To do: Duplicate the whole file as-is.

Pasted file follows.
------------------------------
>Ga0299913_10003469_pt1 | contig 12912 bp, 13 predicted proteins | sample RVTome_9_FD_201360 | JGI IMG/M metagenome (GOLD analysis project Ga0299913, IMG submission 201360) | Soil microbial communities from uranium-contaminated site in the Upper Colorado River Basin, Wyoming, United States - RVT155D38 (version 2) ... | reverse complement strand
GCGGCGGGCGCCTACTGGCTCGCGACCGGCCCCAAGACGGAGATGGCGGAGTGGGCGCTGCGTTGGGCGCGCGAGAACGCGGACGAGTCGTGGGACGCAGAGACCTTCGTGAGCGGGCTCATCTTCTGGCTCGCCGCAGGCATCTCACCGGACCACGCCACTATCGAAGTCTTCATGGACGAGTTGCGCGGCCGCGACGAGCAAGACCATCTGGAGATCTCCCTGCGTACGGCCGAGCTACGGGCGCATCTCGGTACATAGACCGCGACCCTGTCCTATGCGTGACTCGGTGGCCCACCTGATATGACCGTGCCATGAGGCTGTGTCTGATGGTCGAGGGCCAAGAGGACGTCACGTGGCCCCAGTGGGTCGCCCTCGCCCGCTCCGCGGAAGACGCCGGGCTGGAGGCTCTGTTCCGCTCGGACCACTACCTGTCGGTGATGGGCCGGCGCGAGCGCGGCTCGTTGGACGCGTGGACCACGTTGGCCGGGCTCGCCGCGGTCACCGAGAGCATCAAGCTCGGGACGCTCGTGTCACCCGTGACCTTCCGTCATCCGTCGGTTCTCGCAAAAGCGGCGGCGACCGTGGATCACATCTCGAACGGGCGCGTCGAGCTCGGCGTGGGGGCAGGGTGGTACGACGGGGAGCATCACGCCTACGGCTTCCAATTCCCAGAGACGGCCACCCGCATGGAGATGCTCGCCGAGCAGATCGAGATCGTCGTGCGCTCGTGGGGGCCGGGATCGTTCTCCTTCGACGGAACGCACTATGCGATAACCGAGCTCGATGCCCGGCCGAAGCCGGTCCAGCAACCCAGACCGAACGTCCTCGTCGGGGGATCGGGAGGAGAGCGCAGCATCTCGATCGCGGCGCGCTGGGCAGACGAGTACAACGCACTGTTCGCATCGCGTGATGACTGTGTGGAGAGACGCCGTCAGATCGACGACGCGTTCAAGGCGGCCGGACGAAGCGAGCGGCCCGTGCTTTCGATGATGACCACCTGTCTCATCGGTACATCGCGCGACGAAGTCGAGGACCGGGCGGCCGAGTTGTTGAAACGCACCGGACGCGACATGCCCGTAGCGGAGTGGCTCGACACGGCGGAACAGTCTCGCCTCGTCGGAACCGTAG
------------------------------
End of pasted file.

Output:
>Ga0299913_10003469_pt1 | contig 12912 bp, 13 predicted proteins | sample RVTome_9_FD_201360 | JGI IMG/M metagenome (GOLD analysis project Ga0299913, IMG submission 201360) | Soil microbial communities from uranium-contaminated site in the Upper Colorado River Basin, Wyoming, United States - RVT155D38 (version 2) ... | reverse complement strand
GCGGCGGGCGCCTACTGGCTCGCGACCGGCCCCAAGACGGAGATGGCGGAGTGGGCGCTGCGTTGGGCGCGCGAGAACGCGGACGAGTCGTGGGACGCAGAGACCTTCGTGAGCGGGCTCATCTTCTGGCTCGCCGCAGGCATCTCACCGGACCACGCCACTATCGAAGTCTTCATGGACGAGTTGCGCGGCCGCGACGAGCAAGACCATCTGGAGATCTCCCTGCGTACGGCCGAGCTACGGGCGCATCTCGGTACATAGACCGCGACCCTGTCCTATGCGTGACTCGGTGGCCCACCTGATATGACCGTGCCATGAGGCTGTGTCTGATGGTCGAGGGCCAAGAGGACGTCACGTGGCCCCAGTGGGTCGCCCTCGCCCGCTCCGCGGAAGACGCCGGGCTGGAGGCTCTGTTCCGCTCGGACCACTACCTGTCGGTGATGGGCCGGCGCGAGCGCGGCTCGTTGGACGCGTGGACCACGTTGGCCGGGCTCGCCGCGGTCACCGAGAGCATCAAGCTCGGGACGCTCGTGTCACCCGTGACCTTCCGTCATCCGTCGGTTCTCGCAAAAGCGGCGGCGACCGTGGATCACATCTCGAACGGGCGCGTCGAGCTCGGCGTGGGGGCAGGGTGGTACGACGGGGAGCATCACGCCTACGGCTTCCAATTCCCAGAGACGGCCACCCGCATGGAGATGCTCGCCGAGCAGATCGAGATCGTCGTGCGCTCGTGGGGGCCGGGATCGTTCTCCTTCGACGGAACGCACTATGCGATAACCGAGCTCGATGCCCGGCCGAAGCCGGTCCAGCAACCCAGACCGAACGTCCTCGTCGGGGGATCGGGAGGAGAGCGCAGCATCTCGATCGCGGCGCGCTGGGCAGACGAGTACAACGCACTGTTCGCATCGCGTGATGACTGTGTGGAGAGACGCCGTCAGATCGACGACGCGTTCAAGGCGGCCGGACGAAGCGAGCGGCCCGTGCTTTCGATGATGACCACCTGTCTCATCGGTACATCGCGCGACGAAGTCGAGGACCGGGCGGCCGAGTTGTTGAAACGCACCGGACGCGACATGCCCGTAGCGGAGTGGCTCGACACGGCGGAACAGTCTCGCCTCGTCGGAACCGTAG